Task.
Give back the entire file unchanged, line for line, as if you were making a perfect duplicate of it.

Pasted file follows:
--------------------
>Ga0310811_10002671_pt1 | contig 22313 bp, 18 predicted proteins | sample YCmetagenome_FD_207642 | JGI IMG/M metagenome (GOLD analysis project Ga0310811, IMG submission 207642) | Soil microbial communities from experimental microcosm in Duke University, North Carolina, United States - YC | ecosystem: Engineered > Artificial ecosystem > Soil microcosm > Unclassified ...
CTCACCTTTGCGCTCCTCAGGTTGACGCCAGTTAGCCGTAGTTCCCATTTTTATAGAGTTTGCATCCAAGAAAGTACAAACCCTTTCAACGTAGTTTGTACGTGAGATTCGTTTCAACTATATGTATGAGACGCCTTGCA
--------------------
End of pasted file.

>Ga0310811_10002671_pt1 | contig 22313 bp, 18 predicted proteins | sample YCmetagenome_FD_207642 | JGI IMG/M metagenome (GOLD analysis project Ga0310811, IMG submission 207642) | Soil microbial communities from experimental microcosm in Duke University, North Carolina, United States - YC | ecosystem: Engineered > Artificial ecosystem > Soil microcosm > Unclassified ...
CTCACCTTTGCGCTCCTCAGGTTGACGCCAGTTAGCCGTAGTTCCCATTTTTATAGAGTTTGCATCCAAGAAAGTACAAACCCTTTCAACGTAGTTTGTACGTGAGATTCGTTTCAACTATATGTATGAGACGCCTTGCA